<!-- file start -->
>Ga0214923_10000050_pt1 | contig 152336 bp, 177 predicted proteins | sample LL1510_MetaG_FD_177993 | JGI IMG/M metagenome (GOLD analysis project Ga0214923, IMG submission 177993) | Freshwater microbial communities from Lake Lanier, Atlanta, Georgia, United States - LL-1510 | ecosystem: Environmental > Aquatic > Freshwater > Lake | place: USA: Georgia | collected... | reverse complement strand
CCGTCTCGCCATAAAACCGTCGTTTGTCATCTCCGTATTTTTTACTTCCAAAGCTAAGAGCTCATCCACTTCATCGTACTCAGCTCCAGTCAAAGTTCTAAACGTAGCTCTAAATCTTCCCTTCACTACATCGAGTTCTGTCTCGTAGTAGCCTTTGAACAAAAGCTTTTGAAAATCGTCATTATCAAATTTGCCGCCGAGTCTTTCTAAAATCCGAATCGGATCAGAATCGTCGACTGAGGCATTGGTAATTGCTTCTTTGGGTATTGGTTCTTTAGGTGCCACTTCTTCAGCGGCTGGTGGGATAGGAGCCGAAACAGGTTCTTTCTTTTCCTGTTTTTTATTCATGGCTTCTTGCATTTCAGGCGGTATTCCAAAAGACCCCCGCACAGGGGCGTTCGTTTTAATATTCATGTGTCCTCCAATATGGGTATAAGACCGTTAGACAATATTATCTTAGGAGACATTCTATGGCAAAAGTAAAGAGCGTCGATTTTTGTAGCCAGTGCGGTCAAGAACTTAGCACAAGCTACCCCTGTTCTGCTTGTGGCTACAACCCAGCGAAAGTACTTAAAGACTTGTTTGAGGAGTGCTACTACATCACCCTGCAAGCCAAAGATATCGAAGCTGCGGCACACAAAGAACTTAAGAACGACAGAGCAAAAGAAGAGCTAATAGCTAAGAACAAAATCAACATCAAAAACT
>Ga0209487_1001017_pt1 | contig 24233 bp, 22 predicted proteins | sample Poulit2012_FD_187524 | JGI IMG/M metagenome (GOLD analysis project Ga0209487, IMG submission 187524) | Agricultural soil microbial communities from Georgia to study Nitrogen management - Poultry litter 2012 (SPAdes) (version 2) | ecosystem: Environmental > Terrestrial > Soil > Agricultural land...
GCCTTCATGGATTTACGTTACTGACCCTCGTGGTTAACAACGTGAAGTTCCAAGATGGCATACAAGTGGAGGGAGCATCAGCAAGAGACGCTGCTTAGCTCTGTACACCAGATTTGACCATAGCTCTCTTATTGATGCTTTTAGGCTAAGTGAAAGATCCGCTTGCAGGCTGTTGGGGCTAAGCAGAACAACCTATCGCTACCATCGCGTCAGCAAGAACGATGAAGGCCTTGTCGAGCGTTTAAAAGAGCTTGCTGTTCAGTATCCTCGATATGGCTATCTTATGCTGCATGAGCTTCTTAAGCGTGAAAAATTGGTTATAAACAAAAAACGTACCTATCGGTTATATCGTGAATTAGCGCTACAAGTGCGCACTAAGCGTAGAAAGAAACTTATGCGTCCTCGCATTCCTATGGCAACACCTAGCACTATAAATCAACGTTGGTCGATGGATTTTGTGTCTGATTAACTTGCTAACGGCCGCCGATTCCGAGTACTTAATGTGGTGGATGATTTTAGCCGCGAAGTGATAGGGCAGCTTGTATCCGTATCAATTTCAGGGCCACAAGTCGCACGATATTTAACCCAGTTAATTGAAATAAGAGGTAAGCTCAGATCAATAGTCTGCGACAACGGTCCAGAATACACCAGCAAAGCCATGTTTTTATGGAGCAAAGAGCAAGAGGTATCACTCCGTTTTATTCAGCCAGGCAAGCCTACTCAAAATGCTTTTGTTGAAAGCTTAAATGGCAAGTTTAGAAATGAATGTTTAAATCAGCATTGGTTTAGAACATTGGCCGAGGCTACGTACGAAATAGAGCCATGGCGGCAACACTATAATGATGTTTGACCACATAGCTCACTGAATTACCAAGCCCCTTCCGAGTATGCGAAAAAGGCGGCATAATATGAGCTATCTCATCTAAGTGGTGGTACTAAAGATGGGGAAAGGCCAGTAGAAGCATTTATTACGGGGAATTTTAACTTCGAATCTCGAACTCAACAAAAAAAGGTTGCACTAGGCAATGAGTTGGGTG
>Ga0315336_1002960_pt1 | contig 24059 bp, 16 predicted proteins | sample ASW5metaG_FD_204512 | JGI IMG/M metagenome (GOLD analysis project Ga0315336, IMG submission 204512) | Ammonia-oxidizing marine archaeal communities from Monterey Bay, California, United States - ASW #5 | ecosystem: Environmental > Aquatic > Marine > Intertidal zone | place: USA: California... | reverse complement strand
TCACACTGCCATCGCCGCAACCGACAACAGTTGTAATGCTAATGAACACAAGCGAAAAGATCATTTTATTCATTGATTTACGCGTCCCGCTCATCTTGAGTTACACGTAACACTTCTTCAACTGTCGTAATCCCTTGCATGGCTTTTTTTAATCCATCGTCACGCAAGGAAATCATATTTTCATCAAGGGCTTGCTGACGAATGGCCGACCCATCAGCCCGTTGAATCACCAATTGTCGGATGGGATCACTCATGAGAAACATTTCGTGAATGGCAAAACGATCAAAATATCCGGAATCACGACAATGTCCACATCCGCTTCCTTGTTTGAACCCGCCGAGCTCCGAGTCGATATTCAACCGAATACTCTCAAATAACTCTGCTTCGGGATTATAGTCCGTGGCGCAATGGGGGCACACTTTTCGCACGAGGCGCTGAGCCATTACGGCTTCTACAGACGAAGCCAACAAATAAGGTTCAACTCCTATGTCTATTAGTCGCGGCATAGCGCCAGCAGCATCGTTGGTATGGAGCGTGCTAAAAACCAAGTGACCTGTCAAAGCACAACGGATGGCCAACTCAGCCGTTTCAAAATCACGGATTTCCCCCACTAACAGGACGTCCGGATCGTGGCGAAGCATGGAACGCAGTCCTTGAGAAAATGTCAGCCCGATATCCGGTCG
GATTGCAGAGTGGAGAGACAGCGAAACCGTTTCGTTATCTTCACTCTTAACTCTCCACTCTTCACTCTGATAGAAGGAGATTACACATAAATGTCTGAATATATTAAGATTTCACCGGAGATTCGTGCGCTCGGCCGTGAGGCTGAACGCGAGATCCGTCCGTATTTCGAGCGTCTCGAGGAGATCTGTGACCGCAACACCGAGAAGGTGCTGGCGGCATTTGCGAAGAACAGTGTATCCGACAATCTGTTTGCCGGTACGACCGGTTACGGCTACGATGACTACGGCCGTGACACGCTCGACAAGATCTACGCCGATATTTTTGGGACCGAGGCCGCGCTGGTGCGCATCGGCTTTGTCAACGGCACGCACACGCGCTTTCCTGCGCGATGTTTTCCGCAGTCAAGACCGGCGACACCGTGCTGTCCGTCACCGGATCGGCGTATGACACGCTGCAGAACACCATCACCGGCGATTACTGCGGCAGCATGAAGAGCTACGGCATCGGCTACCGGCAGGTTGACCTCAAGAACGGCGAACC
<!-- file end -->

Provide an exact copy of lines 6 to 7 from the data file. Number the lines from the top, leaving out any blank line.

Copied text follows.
TCACACTGCCATCGCCGCAACCGACAACAGTTGTAATGCTAATGAACACAAGCGAAAAGATCATTTTATTCATTGATTTACGCGTCCCGCTCATCTTGAGTTACACGTAACACTTCTTCAACTGTCGTAATCCCTTGCATGGCTTTTTTTAATCCATCGTCACGCAAGGAAATCATATTTTCATCAAGGGCTTGCTGACGAATGGCCGACCCATCAGCCCGTTGAATCACCAATTGTCGGATGGGATCACTCATGAGAAACATTTCGTGAATGGCAAAACGATCAAAATATCCGGAATCACGACAATGTCCACATCCGCTTCCTTGTTTGAACCCGCCGAGCTCCGAGTCGATATTCAACCGAATACTCTCAAATAACTCTGCTTCGGGATTATAGTCCGTGGCGCAATGGGGGCACACTTTTCGCACGAGGCGCTGAGCCATTACGGCTTCTACAGACGAAGCCAACAAATAAGGTTCAACTCCTATGTCTATTAGTCGCGGCATAGCGCCAGCAGCATCGTTGGTATGGAGCGTGCTAAAAACCAAGTGACCTGTCAAAGCACAACGGATGGCCAACTCAGCCGTTTCAAAATCACGGATTTCCCCCACTAACAGGACGTCCGGATCGTGGCGAAGCATGGAACGCAGTCCTTGAGAAAATGTCAGCCCGATATCCGGTCG
GATTGCAGAGTGGAGAGACAGCGAAACCGTTTCGTTATCTTCACTCTTAACTCTCCACTCTTCACTCTGATAGAAGGAGATTACACATAAATGTCTGAATATATTAAGATTTCACCGGAGATTCGTGCGCTCGGCCGTGAGGCTGAACGCGAGATCCGTCCGTATTTCGAGCGTCTCGAGGAGATCTGTGACCGCAACACCGAGAAGGTGCTGGCGGCATTTGCGAAGAACAGTGTATCCGACAATCTGTTTGCCGGTACGACCGGTTACGGCTACGATGACTACGGCCGTGACACGCTCGACAAGATCTACGCCGATATTTTTGGGACCGAGGCCGCGCTGGTGCGCATCGGCTTTGTCAACGGCACGCACACGCGCTTTCCTGCGCGATGTTTTCCGCAGTCAAGACCGGCGACACCGTGCTGTCCGTCACCGGATCGGCGTATGACACGCTGCAGAACACCATCACCGGCGATTACTGCGGCAGCATGAAGAGCTACGGCATCGGCTACCGGCAGGTTGACCTCAAGAACGGCGAACC